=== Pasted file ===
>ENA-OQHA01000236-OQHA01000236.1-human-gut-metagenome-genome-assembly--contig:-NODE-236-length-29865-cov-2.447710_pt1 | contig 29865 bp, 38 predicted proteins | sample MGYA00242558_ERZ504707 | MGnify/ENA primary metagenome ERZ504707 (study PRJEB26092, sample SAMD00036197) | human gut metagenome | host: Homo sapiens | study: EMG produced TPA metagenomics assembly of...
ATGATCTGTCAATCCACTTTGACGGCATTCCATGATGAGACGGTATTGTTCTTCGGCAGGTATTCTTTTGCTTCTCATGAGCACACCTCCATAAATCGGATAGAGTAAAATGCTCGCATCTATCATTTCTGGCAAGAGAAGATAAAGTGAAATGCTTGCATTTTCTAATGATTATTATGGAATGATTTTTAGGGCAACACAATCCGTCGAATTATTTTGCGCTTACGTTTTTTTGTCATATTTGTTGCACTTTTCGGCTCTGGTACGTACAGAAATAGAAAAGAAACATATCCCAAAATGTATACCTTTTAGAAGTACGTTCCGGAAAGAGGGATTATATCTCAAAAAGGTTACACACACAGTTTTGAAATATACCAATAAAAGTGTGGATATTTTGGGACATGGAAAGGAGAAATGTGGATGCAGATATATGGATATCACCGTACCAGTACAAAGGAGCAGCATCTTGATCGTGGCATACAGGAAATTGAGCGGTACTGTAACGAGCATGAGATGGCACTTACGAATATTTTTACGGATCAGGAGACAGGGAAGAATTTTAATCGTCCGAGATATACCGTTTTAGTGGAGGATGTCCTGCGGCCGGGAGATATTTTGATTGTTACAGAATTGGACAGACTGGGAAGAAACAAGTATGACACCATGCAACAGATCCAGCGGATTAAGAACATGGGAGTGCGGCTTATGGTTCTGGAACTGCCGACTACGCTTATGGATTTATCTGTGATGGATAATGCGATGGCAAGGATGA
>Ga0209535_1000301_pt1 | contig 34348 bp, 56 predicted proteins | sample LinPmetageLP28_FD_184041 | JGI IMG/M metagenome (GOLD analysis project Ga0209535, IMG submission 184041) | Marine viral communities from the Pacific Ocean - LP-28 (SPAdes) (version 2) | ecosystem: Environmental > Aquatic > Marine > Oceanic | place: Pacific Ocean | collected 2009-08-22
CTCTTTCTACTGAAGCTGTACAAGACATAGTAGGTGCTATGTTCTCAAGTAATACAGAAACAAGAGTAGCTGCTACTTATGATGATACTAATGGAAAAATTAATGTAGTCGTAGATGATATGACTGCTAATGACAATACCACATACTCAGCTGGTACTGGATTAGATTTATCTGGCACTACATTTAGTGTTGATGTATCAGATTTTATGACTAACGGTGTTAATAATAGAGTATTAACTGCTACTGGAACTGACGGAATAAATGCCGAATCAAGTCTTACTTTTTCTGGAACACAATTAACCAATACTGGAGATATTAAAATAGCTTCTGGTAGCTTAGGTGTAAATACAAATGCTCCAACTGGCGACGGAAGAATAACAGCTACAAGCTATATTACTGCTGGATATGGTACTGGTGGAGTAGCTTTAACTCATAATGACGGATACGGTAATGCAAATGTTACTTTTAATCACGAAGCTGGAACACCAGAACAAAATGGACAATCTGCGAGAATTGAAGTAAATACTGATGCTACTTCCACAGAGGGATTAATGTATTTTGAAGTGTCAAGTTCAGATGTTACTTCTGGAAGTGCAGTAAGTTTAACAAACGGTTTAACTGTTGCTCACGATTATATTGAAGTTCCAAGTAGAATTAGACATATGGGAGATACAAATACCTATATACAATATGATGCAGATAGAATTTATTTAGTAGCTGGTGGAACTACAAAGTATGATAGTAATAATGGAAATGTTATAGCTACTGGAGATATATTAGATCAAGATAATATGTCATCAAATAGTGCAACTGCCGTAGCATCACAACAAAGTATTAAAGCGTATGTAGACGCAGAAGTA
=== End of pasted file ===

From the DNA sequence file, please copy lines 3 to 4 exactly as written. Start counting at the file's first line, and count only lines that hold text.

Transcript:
>Ga0209535_1000301_pt1 | contig 34348 bp, 56 predicted proteins | sample LinPmetageLP28_FD_184041 | JGI IMG/M metagenome (GOLD analysis project Ga0209535, IMG submission 184041) | Marine viral communities from the Pacific Ocean - LP-28 (SPAdes) (version 2) | ecosystem: Environmental > Aquatic > Marine > Oceanic | place: Pacific Ocean | collected 2009-08-22
CTCTTTCTACTGAAGCTGTACAAGACATAGTAGGTGCTATGTTCTCAAGTAATACAGAAACAAGAGTAGCTGCTACTTATGATGATACTAATGGAAAAATTAATGTAGTCGTAGATGATATGACTGCTAATGACAATACCACATACTCAGCTGGTACTGGATTAGATTTATCTGGCACTACATTTAGTGTTGATGTATCAGATTTTATGACTAACGGTGTTAATAATAGAGTATTAACTGCTACTGGAACTGACGGAATAAATGCCGAATCAAGTCTTACTTTTTCTGGAACACAATTAACCAATACTGGAGATATTAAAATAGCTTCTGGTAGCTTAGGTGTAAATACAAATGCTCCAACTGGCGACGGAAGAATAACAGCTACAAGCTATATTACTGCTGGATATGGTACTGGTGGAGTAGCTTTAACTCATAATGACGGATACGGTAATGCAAATGTTACTTTTAATCACGAAGCTGGAACACCAGAACAAAATGGACAATCTGCGAGAATTGAAGTAAATACTGATGCTACTTCCACAGAGGGATTAATGTATTTTGAAGTGTCAAGTTCAGATGTTACTTCTGGAAGTGCAGTAAGTTTAACAAACGGTTTAACTGTTGCTCACGATTATATTGAAGTTCCAAGTAGAATTAGACATATGGGAGATACAAATACCTATATACAATATGATGCAGATAGAATTTATTTAGTAGCTGGTGGAACTACAAAGTATGATAGTAATAATGGAAATGTTATAGCTACTGGAGATATATTAGATCAAGATAATATGTCATCAAATAGTGCAACTGCCGTAGCATCACAACAAAGTATTAAAGCGTATGTAGACGCAGAAGTA